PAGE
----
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In our Sunday newsletter, we, as editors, reflect on the past seven days. We do this on the initiative of our cartoonist Albert Jan Rasker. He chooses a subject, draws a picture, and we take it from there.

At the turn of the century, more and more business processes were stalled because of the rigid way computer systems were implemented. Consultants were flown in; they were told what the work looked like; the consultant made a model that was plugged into a computer. Nine times out of ten that resulted in a model that did not match the practice

Twenty years ago, Wil van der Aalst, then a professor at TU/e, laid the foundation for process mining. Since then, intelligent data technology has saved millions of companies worldwide. The technology can describe ninety percent of the processes within an organization.

But, the technology itself needs to improve because it can only do its job once all the data is ready. Thus, Konekti was born: a data preparation tool for process mining. Co-founder Lotte Vugs compares companies’ process data to an unsolved Rubiks’s Cube. Each cube is a piece of data. Konekti’s tool solves the Rubik’s Cube so that it does not – as illustrated in Albert Jan’s cartoon – form a confusing heap of information. You can read exactly how that works in this article by Linda Bak.

Millions for fast proteins and champagne for our neighbours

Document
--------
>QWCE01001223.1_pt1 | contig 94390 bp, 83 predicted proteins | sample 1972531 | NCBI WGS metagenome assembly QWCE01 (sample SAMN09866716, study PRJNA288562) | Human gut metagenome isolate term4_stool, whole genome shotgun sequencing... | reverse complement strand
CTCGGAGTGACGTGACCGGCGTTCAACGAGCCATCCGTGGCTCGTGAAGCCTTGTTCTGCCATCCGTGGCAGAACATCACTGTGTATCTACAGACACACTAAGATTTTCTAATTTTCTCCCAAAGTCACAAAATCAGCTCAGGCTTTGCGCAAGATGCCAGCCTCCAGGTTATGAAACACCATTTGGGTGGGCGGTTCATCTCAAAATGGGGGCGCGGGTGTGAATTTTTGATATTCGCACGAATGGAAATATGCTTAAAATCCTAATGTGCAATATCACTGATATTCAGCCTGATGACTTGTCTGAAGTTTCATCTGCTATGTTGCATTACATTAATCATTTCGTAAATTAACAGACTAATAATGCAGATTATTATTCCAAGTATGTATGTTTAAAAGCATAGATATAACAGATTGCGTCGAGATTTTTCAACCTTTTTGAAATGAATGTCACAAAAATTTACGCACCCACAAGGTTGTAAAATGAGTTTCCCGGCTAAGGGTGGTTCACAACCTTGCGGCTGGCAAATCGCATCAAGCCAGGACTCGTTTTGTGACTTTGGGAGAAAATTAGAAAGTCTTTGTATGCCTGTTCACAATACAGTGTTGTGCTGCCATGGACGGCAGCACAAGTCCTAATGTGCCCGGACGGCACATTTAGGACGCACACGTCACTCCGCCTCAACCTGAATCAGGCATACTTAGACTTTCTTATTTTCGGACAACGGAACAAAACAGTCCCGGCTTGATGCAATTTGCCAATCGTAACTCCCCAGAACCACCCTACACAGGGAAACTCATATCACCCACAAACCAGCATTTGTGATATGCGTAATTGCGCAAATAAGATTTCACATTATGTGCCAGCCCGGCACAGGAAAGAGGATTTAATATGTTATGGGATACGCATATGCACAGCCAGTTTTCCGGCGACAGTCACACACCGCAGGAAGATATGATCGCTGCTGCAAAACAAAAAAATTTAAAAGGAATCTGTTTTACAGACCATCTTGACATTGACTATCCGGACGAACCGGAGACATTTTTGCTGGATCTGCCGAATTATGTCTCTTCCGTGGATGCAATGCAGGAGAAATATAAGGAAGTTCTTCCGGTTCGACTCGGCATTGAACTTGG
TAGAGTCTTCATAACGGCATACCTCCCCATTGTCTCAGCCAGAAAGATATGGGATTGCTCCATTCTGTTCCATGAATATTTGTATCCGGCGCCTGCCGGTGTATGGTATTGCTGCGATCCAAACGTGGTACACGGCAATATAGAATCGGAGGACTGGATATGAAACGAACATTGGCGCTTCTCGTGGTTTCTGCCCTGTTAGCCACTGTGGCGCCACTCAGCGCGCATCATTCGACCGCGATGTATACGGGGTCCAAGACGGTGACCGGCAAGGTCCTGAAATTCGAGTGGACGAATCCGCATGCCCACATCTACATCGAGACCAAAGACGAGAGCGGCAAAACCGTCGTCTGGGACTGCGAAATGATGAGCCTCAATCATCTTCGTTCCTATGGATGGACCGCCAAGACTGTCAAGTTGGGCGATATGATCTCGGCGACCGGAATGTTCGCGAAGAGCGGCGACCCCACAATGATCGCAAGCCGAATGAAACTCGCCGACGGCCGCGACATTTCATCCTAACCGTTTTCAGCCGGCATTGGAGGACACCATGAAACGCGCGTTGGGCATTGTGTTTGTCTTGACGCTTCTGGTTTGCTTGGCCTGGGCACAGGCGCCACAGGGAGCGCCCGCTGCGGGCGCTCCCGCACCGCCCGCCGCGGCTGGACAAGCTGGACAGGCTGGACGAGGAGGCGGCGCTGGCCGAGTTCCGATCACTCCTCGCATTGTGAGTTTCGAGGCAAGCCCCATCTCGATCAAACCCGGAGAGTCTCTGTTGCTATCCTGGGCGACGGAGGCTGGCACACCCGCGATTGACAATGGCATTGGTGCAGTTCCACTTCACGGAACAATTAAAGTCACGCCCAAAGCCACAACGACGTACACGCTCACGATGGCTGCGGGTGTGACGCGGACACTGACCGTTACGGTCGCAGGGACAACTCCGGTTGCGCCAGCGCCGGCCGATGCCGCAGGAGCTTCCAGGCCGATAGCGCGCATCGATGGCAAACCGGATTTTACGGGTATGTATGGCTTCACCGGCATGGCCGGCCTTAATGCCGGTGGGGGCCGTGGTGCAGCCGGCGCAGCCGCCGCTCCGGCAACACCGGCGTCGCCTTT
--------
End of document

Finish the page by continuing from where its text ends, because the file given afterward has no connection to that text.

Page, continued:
There was a lot of positive start-up news this week. Tuesday morning, there were quite a few empty champagne glasses on the kitchen counter we share with our neighbours from Carbyon. Champagne was popped for a reason, as the start-up reached a significant milestone last week. They developed an ultra-fast process that captures CO₂ with an energy requirement of less than 2,500 kWh per ton. They are the first in the world to achieve this. The breakthrough puts Direct Air Capture at the forefront as a mature and effective solution for removing CO₂ from the atmosphere.

And biotech start-up Cradle, based partly in Delft and partly in Zurich, raised $24 million. The company plans to turn the industry on its head with an AI-driven platform that can accelerate protein design. The Cradle software accelerates protein development, enzyme modification, and fermentation processes, critical in making a wide range of biologically derived products, from detergents to bioplastics.

Here’s what else struck us this week:

And here you’ll find the rest of the articles we wrote last week. Have a great, innovative week.

Aafke Eppinga
editor-in-chief Innovation Origins

In case you didn’t read them yet: here are the first and second editions of our magazine IO Next. We are now busy working on the third edition. Don’t forget to subscribe.